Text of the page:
Under pressure to cut racial disparities in punishment and to keep misbehaving kids in school, California public schools suspended fewer students in 2012-13, with some Bay Area districts posting dramatic drops.

Statewide, the number of suspensions fell 14 percent, to 609,471. In several Bay Area districts that have focused on alternative disciplinary approaches, the numbers dipped even more sharply. Suspensions dropped 65 percent in John Swett Unified. The Newark, Pleasanton, San Leandro and Jefferson High districts reduced suspensions by more than 40 percent. They dropped more than 30 percent in the Albany, CampbellHigh, Gilroy, Milpitas, Palo Alto and San Mateo High districts.

The decline indicates that schools have taken to heart the growing criticism about how they handle disobedient students. Civil rights groups, children's advocates and politicians have pressed to revamp schools' discipline, arguing that sending students out of school, often to spend all day on the Internet or roaming the streets, not only costs precious learning time but also creates dropouts, pushes many toward crime and disproportionately punishes minorities.

Among reasons for suspensions, the largest decline came in "willful defiance," which civil rights groups have accused schools of using as a catchall category for discipline for what the groups say are undeserved reasons.

Instead, schools have focused on imposing consequences on campus.


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"We've moved away from punitive discipline to a restorative justice model," said Oakland Unified spokesman Troy Flint, a model that emphasizes taking responsibility for the harm done, reconciling the perpetrator and victim and healing the community.

At the same time, he said, the district still needs to eliminate racial disparities in discipline.

Statewide, the number of students suspended dropped among almost every racial and ethnic group, although disparities still exist. African-Americans make up 6 percent of enrollment statewide but received 16 percent of suspensions. Latinos, who make up 53 percent of enrollment, received 55 percent of suspensions.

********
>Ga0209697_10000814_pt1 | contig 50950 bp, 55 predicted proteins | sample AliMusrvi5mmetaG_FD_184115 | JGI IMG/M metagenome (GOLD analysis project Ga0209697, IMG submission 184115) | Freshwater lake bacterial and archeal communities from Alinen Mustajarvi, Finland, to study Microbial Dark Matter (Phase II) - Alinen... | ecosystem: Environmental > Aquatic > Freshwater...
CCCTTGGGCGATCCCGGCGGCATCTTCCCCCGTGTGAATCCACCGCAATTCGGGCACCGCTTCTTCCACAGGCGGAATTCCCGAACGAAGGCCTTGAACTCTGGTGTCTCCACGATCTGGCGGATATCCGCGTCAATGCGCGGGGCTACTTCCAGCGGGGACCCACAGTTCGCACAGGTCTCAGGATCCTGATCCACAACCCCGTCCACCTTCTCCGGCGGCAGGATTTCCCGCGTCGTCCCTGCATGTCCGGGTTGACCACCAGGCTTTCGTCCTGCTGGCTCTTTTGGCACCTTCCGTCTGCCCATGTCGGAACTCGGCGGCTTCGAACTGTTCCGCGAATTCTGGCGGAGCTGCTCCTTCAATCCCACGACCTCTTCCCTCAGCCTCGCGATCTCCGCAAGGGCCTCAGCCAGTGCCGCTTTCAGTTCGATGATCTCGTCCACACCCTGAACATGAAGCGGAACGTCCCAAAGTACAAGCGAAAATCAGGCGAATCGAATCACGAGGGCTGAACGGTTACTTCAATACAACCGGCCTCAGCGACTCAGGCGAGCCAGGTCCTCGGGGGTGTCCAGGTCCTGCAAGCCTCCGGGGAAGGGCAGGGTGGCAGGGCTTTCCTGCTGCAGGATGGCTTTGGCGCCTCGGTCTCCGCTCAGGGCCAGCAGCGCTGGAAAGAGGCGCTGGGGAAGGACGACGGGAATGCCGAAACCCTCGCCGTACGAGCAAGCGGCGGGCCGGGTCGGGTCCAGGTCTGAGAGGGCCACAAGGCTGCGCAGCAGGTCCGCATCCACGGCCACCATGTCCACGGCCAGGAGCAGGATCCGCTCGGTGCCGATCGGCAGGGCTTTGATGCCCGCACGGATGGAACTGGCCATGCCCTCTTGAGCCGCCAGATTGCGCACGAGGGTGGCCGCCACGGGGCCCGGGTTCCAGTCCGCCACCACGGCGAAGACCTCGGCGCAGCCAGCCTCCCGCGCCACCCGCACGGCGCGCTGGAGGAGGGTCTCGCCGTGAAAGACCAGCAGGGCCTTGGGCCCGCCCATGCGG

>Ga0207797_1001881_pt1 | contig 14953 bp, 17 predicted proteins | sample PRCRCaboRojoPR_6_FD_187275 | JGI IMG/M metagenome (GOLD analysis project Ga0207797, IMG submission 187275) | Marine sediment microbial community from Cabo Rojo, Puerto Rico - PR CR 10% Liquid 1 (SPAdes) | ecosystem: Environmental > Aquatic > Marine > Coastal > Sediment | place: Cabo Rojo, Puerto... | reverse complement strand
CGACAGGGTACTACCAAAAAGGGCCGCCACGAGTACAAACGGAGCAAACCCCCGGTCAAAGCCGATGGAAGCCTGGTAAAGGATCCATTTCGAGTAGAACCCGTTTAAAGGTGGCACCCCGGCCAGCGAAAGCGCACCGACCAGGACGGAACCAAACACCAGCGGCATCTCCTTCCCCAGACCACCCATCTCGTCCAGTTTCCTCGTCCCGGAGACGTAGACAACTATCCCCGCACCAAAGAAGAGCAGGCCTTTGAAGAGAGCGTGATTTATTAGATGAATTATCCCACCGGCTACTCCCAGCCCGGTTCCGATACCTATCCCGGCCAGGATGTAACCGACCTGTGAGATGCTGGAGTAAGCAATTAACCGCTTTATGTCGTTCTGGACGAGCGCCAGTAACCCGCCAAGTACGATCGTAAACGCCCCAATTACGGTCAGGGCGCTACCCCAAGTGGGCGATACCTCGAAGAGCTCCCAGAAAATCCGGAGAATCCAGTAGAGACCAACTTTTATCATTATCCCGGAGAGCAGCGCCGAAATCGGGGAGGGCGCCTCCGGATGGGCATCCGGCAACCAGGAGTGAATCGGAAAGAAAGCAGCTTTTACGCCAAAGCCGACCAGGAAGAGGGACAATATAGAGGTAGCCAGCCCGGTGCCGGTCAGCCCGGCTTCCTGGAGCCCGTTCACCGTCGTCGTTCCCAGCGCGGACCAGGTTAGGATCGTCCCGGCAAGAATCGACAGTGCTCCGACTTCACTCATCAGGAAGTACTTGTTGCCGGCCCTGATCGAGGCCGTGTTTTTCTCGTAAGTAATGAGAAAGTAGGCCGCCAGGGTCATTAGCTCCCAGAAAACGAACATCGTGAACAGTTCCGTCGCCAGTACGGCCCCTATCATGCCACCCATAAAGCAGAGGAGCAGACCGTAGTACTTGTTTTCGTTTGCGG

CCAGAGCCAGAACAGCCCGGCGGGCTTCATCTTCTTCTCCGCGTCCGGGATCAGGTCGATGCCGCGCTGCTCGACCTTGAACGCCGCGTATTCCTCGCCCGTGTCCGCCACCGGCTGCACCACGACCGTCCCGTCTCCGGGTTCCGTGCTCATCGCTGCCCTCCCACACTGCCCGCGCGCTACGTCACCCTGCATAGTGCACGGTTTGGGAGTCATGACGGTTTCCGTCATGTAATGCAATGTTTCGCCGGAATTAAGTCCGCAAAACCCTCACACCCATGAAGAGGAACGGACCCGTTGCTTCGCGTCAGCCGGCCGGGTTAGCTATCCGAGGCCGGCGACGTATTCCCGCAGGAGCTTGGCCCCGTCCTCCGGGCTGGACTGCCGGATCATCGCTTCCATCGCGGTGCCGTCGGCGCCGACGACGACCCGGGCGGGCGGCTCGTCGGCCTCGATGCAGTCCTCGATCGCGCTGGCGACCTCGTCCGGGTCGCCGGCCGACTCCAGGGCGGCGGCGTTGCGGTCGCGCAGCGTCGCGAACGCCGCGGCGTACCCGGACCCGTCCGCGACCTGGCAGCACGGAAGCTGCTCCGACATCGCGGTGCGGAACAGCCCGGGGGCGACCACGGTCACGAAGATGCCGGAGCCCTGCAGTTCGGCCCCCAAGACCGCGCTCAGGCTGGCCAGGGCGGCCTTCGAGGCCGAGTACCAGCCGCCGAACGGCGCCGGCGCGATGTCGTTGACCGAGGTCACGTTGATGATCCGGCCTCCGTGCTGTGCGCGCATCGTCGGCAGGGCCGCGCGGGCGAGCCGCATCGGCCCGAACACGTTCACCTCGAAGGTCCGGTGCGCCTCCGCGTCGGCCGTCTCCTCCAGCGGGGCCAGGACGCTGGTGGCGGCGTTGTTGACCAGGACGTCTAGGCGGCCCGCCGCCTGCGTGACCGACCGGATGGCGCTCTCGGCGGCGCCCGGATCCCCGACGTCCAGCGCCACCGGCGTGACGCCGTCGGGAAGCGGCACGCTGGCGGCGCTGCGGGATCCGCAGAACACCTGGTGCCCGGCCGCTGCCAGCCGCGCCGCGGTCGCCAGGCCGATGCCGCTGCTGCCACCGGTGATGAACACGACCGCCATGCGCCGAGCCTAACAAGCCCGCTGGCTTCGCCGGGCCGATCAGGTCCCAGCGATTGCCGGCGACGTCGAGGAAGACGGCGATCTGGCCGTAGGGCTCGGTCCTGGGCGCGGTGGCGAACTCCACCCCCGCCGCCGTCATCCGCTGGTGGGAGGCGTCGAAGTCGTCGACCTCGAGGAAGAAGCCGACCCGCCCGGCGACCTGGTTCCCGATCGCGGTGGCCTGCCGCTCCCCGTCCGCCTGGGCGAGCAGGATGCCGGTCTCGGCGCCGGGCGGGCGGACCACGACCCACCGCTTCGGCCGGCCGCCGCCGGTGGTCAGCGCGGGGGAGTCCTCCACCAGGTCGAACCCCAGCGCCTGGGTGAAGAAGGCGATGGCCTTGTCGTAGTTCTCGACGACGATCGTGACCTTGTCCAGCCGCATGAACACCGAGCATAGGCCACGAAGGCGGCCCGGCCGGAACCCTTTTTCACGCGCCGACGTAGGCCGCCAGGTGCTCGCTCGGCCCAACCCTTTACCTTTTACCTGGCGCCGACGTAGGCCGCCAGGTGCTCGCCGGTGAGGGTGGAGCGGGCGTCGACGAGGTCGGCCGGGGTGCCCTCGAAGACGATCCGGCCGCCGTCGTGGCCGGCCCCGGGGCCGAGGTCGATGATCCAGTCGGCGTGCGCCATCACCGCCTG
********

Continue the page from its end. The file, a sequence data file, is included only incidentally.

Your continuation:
The Jefferson Union High School District overhauled its discipline policy after being singled out in 2012 as having the second-highest suspension rate for African-American students in the state.

The Daly City district's suspensions fell 24 percent for African-American students last school year. Jefferson created an array of punishments for violating rules, ranging from detention, litter pickup, parent meetings and loss of activities, such as sports teams or clubs. While the new process works, "we're still not where we want to be," Associate Superintendent Sherry Segalas said.

"For kids who don't bring their materials to school," Segalas said, teachers are told: "You need to deal with that."

Many teachers privately have said that pressure not to suspend scofflaws has increased disruption in classrooms, unfairly penalizing students who want to learn. And some teachers cited instances of being forced to keep students who pose a safety threat to others.